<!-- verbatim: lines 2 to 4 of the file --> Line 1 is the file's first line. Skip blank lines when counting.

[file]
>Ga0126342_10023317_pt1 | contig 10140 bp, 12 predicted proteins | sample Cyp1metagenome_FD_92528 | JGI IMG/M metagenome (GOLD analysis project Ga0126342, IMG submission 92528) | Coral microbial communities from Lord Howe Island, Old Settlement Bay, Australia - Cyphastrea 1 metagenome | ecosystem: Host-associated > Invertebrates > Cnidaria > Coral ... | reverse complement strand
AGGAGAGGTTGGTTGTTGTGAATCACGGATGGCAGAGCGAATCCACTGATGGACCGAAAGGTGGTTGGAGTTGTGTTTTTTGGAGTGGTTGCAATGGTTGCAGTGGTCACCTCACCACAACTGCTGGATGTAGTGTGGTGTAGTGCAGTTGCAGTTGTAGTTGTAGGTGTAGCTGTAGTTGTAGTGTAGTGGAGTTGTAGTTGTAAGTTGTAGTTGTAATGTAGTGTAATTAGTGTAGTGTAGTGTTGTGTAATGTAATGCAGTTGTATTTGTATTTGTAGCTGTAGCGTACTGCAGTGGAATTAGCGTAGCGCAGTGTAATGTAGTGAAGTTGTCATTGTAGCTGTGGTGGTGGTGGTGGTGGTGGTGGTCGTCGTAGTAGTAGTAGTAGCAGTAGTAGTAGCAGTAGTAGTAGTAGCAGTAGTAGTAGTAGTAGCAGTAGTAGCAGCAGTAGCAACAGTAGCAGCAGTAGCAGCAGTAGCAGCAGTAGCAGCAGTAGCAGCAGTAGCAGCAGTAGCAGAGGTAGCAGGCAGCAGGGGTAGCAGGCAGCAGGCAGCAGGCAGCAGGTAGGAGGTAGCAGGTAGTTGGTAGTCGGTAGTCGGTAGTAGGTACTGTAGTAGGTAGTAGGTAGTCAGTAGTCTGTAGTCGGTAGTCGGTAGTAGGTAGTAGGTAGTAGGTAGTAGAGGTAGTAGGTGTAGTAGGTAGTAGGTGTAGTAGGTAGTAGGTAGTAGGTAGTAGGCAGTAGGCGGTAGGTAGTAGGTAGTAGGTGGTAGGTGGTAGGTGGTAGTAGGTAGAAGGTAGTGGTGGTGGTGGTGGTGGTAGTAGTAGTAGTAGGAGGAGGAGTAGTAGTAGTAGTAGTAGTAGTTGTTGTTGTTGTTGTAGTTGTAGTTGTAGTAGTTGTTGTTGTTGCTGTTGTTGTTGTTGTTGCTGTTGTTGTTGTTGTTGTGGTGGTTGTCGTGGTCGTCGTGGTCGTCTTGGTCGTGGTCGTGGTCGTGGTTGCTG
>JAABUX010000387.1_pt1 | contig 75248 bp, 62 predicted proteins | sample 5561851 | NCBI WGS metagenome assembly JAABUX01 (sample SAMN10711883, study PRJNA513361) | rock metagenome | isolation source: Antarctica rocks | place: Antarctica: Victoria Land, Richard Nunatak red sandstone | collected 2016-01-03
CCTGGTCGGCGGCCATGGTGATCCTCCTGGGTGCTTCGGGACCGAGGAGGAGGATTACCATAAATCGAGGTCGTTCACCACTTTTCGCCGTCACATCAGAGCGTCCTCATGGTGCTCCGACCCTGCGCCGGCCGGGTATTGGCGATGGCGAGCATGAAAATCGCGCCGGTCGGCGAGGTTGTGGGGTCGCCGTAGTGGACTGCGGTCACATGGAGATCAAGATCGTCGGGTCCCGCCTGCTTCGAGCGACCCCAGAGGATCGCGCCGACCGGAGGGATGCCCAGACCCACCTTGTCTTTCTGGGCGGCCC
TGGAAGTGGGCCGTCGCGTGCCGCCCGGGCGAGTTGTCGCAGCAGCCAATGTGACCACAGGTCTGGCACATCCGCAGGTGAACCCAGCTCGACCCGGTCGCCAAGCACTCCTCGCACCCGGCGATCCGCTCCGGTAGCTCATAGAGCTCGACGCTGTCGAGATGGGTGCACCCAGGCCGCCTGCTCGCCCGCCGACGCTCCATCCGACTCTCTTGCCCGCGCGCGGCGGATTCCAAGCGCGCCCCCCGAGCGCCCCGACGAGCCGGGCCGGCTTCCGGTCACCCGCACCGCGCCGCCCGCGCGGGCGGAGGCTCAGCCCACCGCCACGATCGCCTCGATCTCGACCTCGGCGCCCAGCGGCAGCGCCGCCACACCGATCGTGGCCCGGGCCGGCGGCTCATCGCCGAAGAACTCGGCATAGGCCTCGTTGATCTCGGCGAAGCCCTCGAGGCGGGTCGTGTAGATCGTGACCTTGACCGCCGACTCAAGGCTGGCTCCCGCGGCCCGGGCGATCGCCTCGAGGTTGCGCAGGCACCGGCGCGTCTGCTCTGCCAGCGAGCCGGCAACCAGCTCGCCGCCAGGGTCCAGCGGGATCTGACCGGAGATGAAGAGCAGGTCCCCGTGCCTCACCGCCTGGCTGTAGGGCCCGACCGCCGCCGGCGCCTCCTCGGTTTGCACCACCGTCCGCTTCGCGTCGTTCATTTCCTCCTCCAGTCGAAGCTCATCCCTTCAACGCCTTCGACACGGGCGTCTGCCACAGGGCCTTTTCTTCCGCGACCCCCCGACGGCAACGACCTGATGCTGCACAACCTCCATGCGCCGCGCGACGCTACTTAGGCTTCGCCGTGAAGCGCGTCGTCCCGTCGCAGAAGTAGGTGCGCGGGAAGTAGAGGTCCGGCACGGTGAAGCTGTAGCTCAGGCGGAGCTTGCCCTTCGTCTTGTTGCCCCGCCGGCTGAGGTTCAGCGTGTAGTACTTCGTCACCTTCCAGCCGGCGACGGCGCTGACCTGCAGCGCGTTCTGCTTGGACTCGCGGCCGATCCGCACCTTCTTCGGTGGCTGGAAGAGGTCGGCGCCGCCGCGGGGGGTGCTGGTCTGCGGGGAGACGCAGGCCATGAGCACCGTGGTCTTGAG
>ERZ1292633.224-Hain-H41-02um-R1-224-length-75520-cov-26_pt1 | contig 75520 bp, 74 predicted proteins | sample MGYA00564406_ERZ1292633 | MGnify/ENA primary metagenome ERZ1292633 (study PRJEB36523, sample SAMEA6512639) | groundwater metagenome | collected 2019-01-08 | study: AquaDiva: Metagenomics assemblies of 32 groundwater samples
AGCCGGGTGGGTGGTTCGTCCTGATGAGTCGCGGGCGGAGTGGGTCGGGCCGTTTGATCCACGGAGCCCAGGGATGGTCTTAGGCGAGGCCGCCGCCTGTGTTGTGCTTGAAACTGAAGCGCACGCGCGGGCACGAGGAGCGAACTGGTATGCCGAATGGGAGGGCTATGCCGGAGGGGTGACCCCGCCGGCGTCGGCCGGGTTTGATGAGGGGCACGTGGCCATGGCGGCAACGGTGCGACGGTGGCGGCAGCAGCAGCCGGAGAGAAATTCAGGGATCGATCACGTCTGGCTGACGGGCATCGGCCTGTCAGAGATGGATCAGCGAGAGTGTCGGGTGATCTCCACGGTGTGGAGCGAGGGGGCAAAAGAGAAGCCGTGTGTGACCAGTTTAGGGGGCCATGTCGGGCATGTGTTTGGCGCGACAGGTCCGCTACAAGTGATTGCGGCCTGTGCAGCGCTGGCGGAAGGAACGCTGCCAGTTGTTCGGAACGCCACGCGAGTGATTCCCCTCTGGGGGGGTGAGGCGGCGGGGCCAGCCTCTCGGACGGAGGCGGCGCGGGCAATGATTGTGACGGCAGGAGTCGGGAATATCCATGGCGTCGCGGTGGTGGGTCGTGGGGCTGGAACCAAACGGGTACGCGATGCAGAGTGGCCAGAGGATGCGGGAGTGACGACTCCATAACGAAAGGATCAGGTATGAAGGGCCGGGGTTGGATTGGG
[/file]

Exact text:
AGGAGAGGTTGGTTGTTGTGAATCACGGATGGCAGAGCGAATCCACTGATGGACCGAAAGGTGGTTGGAGTTGTGTTTTTTGGAGTGGTTGCAATGGTTGCAGTGGTCACCTCACCACAACTGCTGGATGTAGTGTGGTGTAGTGCAGTTGCAGTTGTAGTTGTAGGTGTAGCTGTAGTTGTAGTGTAGTGGAGTTGTAGTTGTAAGTTGTAGTTGTAATGTAGTGTAATTAGTGTAGTGTAGTGTTGTGTAATGTAATGCAGTTGTATTTGTATTTGTAGCTGTAGCGTACTGCAGTGGAATTAGCGTAGCGCAGTGTAATGTAGTGAAGTTGTCATTGTAGCTGTGGTGGTGGTGGTGGTGGTGGTGGTCGTCGTAGTAGTAGTAGTAGCAGTAGTAGTAGCAGTAGTAGTAGTAGCAGTAGTAGTAGTAGTAGCAGTAGTAGCAGCAGTAGCAACAGTAGCAGCAGTAGCAGCAGTAGCAGCAGTAGCAGCAGTAGCAGCAGTAGCAGCAGTAGCAGAGGTAGCAGGCAGCAGGGGTAGCAGGCAGCAGGCAGCAGGCAGCAGGTAGGAGGTAGCAGGTAGTTGGTAGTCGGTAGTCGGTAGTAGGTACTGTAGTAGGTAGTAGGTAGTCAGTAGTCTGTAGTCGGTAGTCGGTAGTAGGTAGTAGGTAGTAGGTAGTAGAGGTAGTAGGTGTAGTAGGTAGTAGGTGTAGTAGGTAGTAGGTAGTAGGTAGTAGGCAGTAGGCGGTAGGTAGTAGGTAGTAGGTGGTAGGTGGTAGGTGGTAGTAGGTAGAAGGTAGTGGTGGTGGTGGTGGTGGTAGTAGTAGTAGTAGGAGGAGGAGTAGTAGTAGTAGTAGTAGTAGTTGTTGTTGTTGTTGTAGTTGTAGTTGTAGTAGTTGTTGTTGTTGCTGTTGTTGTTGTTGTTGCTGTTGTTGTTGTTGTTGTGGTGGTTGTCGTGGTCGTCGTGGTCGTCTTGGTCGTGGTCGTGGTCGTGGTTGCTG
>JAABUX010000387.1_pt1 | contig 75248 bp, 62 predicted proteins | sample 5561851 | NCBI WGS metagenome assembly JAABUX01 (sample SAMN10711883, study PRJNA513361) | rock metagenome | isolation source: Antarctica rocks | place: Antarctica: Victoria Land, Richard Nunatak red sandstone | collected 2016-01-03
CCTGGTCGGCGGCCATGGTGATCCTCCTGGGTGCTTCGGGACCGAGGAGGAGGATTACCATAAATCGAGGTCGTTCACCACTTTTCGCCGTCACATCAGAGCGTCCTCATGGTGCTCCGACCCTGCGCCGGCCGGGTATTGGCGATGGCGAGCATGAAAATCGCGCCGGTCGGCGAGGTTGTGGGGTCGCCGTAGTGGACTGCGGTCACATGGAGATCAAGATCGTCGGGTCCCGCCTGCTTCGAGCGACCCCAGAGGATCGCGCCGACCGGAGGGATGCCCAGACCCACCTTGTCTTTCTGGGCGGCCC